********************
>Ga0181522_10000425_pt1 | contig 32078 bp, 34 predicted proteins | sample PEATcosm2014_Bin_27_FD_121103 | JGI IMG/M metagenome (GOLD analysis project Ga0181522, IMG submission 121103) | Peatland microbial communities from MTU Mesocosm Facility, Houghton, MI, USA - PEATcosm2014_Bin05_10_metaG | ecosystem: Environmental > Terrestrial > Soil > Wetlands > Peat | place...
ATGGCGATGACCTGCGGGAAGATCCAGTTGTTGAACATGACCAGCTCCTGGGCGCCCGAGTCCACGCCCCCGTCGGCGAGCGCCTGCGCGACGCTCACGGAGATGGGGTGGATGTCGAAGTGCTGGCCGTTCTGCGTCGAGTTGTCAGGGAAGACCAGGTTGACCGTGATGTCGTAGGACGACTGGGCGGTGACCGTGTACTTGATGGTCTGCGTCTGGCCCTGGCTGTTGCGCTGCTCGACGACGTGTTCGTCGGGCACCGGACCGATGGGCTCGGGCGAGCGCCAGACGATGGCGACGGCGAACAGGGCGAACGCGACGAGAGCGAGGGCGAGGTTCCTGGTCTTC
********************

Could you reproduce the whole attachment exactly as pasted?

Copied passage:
>Ga0181522_10000425_pt1 | contig 32078 bp, 34 predicted proteins | sample PEATcosm2014_Bin_27_FD_121103 | JGI IMG/M metagenome (GOLD analysis project Ga0181522, IMG submission 121103) | Peatland microbial communities from MTU Mesocosm Facility, Houghton, MI, USA - PEATcosm2014_Bin05_10_metaG | ecosystem: Environmental > Terrestrial > Soil > Wetlands > Peat | place...
ATGGCGATGACCTGCGGGAAGATCCAGTTGTTGAACATGACCAGCTCCTGGGCGCCCGAGTCCACGCCCCCGTCGGCGAGCGCCTGCGCGACGCTCACGGAGATGGGGTGGATGTCGAAGTGCTGGCCGTTCTGCGTCGAGTTGTCAGGGAAGACCAGGTTGACCGTGATGTCGTAGGACGACTGGGCGGTGACCGTGTACTTGATGGTCTGCGTCTGGCCCTGGCTGTTGCGCTGCTCGACGACGTGTTCGTCGGGCACCGGACCGATGGGCTCGGGCGAGCGCCAGACGATGGCGACGGCGAACAGGGCGAACGCGACGAGAGCGAGGGCGAGGTTCCTGGTCTTC